Prince William County Commonwealth Attorney Paul Ebert stated that the officer, Hector Figueroa, acted appropriately when shooting Marufe, stated Prince William police.
More from a Prince William police release:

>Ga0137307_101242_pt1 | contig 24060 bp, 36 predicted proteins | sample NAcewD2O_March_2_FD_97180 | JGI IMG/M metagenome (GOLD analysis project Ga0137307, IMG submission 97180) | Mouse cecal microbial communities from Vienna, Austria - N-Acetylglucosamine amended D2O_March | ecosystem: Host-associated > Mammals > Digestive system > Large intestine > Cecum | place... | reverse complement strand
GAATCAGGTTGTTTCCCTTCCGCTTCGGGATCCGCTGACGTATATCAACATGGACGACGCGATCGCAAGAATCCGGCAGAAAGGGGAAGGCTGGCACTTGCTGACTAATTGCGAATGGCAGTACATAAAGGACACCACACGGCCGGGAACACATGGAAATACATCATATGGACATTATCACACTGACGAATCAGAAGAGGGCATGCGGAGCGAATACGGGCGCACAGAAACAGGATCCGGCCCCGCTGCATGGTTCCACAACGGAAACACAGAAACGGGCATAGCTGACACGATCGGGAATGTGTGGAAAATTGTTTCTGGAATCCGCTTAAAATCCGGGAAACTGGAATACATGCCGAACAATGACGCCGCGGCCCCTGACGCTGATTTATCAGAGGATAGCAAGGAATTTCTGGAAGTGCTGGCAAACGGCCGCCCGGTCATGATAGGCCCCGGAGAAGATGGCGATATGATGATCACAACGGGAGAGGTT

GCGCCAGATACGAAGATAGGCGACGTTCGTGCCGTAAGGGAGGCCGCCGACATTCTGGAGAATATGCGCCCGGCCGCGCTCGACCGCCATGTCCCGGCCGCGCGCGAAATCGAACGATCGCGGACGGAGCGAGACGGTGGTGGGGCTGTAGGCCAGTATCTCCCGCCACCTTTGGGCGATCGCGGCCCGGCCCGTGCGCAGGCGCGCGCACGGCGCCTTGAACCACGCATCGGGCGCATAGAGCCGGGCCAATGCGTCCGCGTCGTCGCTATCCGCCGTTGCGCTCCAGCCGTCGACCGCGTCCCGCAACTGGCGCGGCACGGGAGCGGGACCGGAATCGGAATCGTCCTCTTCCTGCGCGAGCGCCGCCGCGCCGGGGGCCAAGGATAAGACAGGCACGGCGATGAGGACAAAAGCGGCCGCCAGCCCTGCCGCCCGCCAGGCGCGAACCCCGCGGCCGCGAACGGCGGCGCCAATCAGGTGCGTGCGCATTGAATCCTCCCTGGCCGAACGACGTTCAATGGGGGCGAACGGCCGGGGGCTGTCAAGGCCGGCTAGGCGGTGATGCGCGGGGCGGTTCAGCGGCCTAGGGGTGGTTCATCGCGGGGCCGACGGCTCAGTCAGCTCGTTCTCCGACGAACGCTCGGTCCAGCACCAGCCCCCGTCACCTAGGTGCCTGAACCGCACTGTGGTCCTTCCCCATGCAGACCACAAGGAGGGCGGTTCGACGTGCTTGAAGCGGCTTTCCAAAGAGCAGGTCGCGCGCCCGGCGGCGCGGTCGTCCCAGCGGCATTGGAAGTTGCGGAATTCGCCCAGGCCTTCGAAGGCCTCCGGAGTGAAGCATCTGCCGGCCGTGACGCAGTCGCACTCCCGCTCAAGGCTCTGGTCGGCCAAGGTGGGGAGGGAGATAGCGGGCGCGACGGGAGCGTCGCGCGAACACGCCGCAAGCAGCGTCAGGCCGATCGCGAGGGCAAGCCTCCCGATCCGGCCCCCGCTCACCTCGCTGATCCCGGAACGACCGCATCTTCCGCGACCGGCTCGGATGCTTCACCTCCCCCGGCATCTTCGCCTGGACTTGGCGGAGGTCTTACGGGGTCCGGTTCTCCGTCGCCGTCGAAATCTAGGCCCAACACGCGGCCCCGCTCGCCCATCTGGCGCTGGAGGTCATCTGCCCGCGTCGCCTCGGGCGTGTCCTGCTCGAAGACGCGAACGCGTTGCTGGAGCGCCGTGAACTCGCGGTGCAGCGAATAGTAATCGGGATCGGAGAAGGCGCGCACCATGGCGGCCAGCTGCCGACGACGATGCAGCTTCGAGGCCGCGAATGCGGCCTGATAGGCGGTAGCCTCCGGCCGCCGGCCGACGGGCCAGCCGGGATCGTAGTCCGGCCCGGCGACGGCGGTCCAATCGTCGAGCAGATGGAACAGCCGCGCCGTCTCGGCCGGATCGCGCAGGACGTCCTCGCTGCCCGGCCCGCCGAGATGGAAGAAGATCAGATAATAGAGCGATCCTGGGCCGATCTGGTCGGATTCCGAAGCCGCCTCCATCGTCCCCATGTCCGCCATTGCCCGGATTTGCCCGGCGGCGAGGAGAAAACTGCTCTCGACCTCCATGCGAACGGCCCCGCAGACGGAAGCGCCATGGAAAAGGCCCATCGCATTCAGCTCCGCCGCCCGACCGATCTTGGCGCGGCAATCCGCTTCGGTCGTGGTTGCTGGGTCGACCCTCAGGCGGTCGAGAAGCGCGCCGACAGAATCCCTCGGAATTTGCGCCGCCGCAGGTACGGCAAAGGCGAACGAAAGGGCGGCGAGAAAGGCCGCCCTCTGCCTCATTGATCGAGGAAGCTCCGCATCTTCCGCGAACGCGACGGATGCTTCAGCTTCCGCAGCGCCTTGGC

On August 17th at 6:36PM, officers were dispatched to a home in the 13100 block of Tory Loop in Woodbridge to investigate a domestic disturbance between Yonatan Marufe, 25, and his 47 year old step-mother. Initial information indicated that both parties were involved in a verbal altercation and that Yonatan had broken an interior door in the home. The first officer made contact with the step-mother in front of the residence who relayed that Yonatan has a history of mental illness. The officer went to the front door of the home, announced himself and called for Yonatan. After receiving no response, and believing that Yonatan may be in the process of harming himself based on the step-mother’s description of his behavior, the officer entered the residence with the step-mother and went to an upper floor where he was last seen. Upon reaching the top of the steps, Yonatan appeared suddenly in front of the officer, armed with a knife which he then raised towards the officer and the step-mother. In an attempt to create distance, the officer stepped back and lost his footing, falling back into the step-mother and down the stairs. Yonatan continued aggressively advancing down the steps towards the officer with the knife. At that point, the officer pulled his service weapon and shot towards Yonatan striking him once in the shoulder area. Yonatan sustained a non-life threatening wound and was transported to an area hospital where he was treated and released later that night.